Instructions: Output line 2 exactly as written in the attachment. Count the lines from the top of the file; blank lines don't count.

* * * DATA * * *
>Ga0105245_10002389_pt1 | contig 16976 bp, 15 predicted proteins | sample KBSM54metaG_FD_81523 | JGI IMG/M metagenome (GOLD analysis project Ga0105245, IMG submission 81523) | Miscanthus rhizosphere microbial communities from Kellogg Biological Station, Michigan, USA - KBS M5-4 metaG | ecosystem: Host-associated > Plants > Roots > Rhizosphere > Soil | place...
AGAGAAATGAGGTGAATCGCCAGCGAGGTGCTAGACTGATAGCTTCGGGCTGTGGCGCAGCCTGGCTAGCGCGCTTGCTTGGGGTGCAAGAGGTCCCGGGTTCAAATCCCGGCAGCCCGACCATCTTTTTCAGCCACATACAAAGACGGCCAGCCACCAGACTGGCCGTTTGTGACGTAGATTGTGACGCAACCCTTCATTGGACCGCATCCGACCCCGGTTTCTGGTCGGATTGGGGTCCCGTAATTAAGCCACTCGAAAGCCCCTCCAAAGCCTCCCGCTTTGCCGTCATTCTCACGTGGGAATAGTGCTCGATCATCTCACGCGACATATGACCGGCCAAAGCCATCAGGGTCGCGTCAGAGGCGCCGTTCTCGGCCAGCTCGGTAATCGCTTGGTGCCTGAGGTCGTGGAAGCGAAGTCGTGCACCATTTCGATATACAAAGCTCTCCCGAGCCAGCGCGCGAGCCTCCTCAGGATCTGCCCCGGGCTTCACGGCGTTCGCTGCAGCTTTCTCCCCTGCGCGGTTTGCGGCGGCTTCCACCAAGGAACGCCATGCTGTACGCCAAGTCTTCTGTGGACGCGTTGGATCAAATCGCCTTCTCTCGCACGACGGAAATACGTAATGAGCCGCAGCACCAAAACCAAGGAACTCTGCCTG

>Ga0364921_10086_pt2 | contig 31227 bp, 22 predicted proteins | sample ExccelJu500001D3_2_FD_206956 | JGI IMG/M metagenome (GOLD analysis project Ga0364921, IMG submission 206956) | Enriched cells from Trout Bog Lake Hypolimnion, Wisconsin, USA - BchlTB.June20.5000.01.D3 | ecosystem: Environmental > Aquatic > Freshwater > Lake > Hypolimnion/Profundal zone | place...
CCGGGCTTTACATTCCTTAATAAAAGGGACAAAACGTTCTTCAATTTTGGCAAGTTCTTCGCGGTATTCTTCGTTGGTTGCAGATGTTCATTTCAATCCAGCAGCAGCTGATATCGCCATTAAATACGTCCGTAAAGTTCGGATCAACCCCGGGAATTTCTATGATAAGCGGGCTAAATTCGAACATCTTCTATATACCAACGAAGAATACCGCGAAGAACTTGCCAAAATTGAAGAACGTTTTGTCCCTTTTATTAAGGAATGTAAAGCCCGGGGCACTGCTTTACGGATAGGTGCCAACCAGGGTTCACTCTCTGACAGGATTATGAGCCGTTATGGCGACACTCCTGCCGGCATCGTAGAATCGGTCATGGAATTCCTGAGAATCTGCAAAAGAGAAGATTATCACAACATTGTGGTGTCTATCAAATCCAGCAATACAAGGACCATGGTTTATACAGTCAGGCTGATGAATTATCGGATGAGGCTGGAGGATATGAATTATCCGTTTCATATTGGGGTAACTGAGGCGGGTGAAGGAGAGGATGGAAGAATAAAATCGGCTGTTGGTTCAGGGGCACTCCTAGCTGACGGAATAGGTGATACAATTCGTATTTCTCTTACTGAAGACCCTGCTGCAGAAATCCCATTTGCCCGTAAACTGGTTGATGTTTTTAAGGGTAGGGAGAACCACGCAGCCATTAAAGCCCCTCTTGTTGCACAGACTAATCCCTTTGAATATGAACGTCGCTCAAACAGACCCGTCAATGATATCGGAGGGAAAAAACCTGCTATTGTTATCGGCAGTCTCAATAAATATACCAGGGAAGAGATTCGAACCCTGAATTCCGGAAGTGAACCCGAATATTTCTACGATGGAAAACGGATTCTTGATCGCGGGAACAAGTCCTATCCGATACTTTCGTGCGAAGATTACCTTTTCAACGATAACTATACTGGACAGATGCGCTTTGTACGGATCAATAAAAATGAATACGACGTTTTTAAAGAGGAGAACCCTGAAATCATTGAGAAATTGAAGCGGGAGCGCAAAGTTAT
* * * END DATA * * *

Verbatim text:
AGAGAAATGAGGTGAATCGCCAGCGAGGTGCTAGACTGATAGCTTCGGGCTGTGGCGCAGCCTGGCTAGCGCGCTTGCTTGGGGTGCAAGAGGTCCCGGGTTCAAATCCCGGCAGCCCGACCATCTTTTTCAGCCACATACAAAGACGGCCAGCCACCAGACTGGCCGTTTGTGACGTAGATTGTGACGCAACCCTTCATTGGACCGCATCCGACCCCGGTTTCTGGTCGGATTGGGGTCCCGTAATTAAGCCACTCGAAAGCCCCTCCAAAGCCTCCCGCTTTGCCGTCATTCTCACGTGGGAATAGTGCTCGATCATCTCACGCGACATATGACCGGCCAAAGCCATCAGGGTCGCGTCAGAGGCGCCGTTCTCGGCCAGCTCGGTAATCGCTTGGTGCCTGAGGTCGTGGAAGCGAAGTCGTGCACCATTTCGATATACAAAGCTCTCCCGAGCCAGCGCGCGAGCCTCCTCAGGATCTGCCCCGGGCTTCACGGCGTTCGCTGCAGCTTTCTCCCCTGCGCGGTTTGCGGCGGCTTCCACCAAGGAACGCCATGCTGTACGCCAAGTCTTCTGTGGACGCGTTGGATCAAATCGCCTTCTCTCGCACGACGGAAATACGTAATGAGCCGCAGCACCAAAACCAAGGAACTCTGCCTG